October 29, 2018 was a historic day for circus animals in the state of New Jersey and legislature concerning the use of animals in circuses in general. Nosey’s Law (S1093/A1923) was passed by both the Assembly with a vote of 71-3 and by the Senate later the same day with a vote of 36-0. The bill is now headed to the desk of Governor Phil Murphy who has already voiced his support for the law. If Governor Murphy signs the bill, New Jersey will become the first state in the U.S. to ban the use of wild animals in circuses!
Nosey’s Law was named after an elephant who was held captive and used in traveling shows for over 30 years. Nosey was confiscated and transferred to a sanctuary last year, and her former trainer is now facing cruelty charges. Although elephants are often pictured at the forefront of the fight to free wild animals from exploitation in circuses, the law would protect not only this species but also camels, big cats, primates, seals, and many other animals commonly used for human entertainment. The bill was championed by Animal Defenders International (ADI) which worked with the local advocates and bill sponsors Senator Nilsa Cruz-Perez (D) and Assemblyman Raj Mukherji (D) to advance the legislation.
Animals used in circuses are forced to live in completely inadequate conditions and suffer profoundly due to the confinement and unnatural rhythm of life they are forced into. Their health, both physical and mental, is compromised by living in small enclosures, long journeys from place to place, an excessive amount of time spent in transporters, and more. Moreover, the training methods used on the animals are commonly nothing short of brutal and abusive, which has been revealed for example by ADI’s circus investigations.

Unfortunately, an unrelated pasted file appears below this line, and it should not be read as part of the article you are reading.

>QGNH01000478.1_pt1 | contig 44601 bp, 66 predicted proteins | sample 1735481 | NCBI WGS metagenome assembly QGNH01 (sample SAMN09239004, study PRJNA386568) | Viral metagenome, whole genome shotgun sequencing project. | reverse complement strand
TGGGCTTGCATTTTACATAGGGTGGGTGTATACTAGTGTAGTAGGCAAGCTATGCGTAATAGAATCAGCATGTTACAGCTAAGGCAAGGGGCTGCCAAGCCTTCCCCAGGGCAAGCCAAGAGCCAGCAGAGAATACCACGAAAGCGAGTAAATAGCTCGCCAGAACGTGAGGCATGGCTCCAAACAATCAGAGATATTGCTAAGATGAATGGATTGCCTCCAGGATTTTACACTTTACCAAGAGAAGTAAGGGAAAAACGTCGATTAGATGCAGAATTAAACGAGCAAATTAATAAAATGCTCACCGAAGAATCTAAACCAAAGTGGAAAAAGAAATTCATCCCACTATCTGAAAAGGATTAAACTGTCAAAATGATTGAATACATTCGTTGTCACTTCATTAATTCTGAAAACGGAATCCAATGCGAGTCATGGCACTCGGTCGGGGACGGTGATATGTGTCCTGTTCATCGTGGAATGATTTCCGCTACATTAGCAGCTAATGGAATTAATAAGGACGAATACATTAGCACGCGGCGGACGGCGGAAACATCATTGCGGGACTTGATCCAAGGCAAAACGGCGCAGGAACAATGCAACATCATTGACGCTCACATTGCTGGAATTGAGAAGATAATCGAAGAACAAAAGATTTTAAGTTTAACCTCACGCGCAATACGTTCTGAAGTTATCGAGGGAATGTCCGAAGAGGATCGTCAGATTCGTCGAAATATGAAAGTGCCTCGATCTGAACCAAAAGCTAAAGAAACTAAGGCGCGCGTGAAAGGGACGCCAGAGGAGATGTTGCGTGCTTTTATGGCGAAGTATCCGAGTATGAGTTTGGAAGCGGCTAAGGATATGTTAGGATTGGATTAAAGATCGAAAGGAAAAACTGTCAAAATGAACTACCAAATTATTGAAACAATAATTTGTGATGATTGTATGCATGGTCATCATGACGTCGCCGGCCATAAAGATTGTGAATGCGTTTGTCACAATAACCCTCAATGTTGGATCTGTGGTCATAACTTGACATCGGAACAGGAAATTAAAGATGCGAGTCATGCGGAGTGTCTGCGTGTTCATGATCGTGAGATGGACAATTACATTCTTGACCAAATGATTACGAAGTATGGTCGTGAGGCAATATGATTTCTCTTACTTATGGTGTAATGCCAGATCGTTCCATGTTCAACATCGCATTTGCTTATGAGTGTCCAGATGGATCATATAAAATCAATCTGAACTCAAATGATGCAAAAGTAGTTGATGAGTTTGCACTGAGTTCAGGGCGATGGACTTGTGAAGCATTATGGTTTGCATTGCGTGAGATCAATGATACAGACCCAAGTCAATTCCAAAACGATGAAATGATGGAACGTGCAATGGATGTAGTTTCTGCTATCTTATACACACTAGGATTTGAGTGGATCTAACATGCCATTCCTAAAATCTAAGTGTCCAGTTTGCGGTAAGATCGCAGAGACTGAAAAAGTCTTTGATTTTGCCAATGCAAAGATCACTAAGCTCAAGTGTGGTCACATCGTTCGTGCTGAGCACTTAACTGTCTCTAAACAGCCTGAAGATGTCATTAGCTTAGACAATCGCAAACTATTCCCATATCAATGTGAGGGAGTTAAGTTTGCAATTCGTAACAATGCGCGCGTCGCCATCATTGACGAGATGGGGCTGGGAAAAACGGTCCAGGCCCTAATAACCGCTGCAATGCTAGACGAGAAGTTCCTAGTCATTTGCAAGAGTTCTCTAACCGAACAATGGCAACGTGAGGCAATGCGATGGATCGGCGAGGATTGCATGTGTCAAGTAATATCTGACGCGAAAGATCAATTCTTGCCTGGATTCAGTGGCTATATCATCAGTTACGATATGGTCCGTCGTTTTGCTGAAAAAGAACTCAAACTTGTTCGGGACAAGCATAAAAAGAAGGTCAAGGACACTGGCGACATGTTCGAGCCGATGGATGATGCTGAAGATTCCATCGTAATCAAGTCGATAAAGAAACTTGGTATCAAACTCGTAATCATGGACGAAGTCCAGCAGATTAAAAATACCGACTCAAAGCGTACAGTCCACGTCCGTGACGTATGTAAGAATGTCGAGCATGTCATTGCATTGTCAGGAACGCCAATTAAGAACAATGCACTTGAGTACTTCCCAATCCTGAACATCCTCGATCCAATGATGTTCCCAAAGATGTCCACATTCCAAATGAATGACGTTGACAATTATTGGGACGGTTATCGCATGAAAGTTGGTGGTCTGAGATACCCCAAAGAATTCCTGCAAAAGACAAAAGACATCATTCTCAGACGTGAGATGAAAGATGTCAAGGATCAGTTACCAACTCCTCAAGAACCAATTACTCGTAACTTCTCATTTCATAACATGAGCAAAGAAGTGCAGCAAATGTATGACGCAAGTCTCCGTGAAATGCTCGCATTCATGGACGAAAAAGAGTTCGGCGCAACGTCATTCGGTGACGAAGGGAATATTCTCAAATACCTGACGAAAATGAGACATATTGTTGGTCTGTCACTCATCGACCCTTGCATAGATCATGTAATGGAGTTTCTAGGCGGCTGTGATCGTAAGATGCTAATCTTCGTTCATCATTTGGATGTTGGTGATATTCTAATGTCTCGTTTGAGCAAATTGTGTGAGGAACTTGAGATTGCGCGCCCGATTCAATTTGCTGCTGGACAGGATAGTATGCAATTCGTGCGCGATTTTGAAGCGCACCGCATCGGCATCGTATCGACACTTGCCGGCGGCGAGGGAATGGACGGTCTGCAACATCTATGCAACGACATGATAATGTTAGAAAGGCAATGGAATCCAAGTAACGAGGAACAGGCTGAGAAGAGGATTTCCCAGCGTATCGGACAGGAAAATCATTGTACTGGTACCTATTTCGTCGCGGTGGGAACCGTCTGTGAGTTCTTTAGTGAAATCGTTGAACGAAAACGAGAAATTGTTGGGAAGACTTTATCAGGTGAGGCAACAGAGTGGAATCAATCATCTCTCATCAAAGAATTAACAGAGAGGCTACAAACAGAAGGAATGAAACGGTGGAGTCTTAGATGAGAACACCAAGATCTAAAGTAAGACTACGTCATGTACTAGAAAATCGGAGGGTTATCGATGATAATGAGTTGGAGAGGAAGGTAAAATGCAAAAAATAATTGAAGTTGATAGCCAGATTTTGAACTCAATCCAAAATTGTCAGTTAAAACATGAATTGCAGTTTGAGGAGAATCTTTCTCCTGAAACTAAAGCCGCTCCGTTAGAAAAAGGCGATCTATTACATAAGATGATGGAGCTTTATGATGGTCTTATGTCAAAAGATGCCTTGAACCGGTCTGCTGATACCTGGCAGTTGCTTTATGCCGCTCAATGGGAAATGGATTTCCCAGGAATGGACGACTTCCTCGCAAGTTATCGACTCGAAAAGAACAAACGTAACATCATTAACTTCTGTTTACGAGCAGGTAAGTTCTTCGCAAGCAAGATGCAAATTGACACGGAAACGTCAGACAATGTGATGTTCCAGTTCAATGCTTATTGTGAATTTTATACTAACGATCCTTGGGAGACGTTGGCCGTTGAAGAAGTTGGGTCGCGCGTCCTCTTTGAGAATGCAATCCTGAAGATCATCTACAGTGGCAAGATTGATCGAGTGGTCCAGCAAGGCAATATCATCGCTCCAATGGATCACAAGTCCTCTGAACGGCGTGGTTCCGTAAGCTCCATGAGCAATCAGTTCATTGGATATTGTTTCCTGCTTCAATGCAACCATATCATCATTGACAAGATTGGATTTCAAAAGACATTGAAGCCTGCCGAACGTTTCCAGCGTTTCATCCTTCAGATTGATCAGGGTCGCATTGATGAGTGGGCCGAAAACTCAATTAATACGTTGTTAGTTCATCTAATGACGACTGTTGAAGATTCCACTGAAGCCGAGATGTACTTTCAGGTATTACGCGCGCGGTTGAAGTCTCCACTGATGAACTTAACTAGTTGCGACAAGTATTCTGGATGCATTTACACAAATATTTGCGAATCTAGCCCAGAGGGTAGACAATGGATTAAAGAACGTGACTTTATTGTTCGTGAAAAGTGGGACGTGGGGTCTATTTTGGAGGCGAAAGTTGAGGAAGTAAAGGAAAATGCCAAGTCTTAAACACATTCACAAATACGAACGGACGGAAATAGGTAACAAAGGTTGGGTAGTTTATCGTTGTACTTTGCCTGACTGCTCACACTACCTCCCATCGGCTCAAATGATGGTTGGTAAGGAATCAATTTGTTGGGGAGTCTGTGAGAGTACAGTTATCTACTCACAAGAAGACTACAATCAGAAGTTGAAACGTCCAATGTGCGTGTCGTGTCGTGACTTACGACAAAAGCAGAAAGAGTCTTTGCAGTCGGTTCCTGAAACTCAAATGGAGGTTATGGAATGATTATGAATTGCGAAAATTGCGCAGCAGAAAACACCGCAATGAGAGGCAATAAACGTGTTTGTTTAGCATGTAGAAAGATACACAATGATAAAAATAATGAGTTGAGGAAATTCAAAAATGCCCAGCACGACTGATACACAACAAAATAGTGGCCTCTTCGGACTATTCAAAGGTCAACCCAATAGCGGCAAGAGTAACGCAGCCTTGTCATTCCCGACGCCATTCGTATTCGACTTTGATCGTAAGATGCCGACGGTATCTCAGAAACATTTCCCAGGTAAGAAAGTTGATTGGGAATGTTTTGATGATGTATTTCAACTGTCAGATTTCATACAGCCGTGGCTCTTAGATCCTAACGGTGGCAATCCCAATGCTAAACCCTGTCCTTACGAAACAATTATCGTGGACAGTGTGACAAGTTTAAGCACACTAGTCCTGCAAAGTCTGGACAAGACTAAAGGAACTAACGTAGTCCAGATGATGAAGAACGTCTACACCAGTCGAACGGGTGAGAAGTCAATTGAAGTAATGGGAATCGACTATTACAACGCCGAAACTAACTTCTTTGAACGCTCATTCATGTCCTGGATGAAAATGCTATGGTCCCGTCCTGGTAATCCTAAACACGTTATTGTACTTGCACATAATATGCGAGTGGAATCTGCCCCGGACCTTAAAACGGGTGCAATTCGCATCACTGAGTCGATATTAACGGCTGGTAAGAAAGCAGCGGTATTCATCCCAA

“The elephants, tigers, monkeys and other wild animals used in performances are deprived of nearly everything that is important to them,” explained Cathy Liss, President of The Animal Welfare Institute. “They are confined to small cages, denied the opportunity to meet their physical and social needs, and subjected to endless hours in transit. Unlike human entertainers, exotic animals do not choose to join the circus, and should not be forced to endure these abusive conditions.”
The use of elephants in traveling shows has already been banned in New York and Illinois, while Rhode Island and California have banned the use of bullhooks to control performing elephants. But Nosey’s Law is the first to prohibit the use of many different species of wild animals in circus acts. Currently, more than 135 municipalities have passed legislation to address the cruelty that circus animals have to bear or to ban animal acts altogether. These numbers and the recent laws in the case show that the tide is definitely turning against the use of animals in circuses as more and more people are aware of the suffering involved in the performances and everyday lives of those precious animals.
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Image source: Tom Driggers/Flickr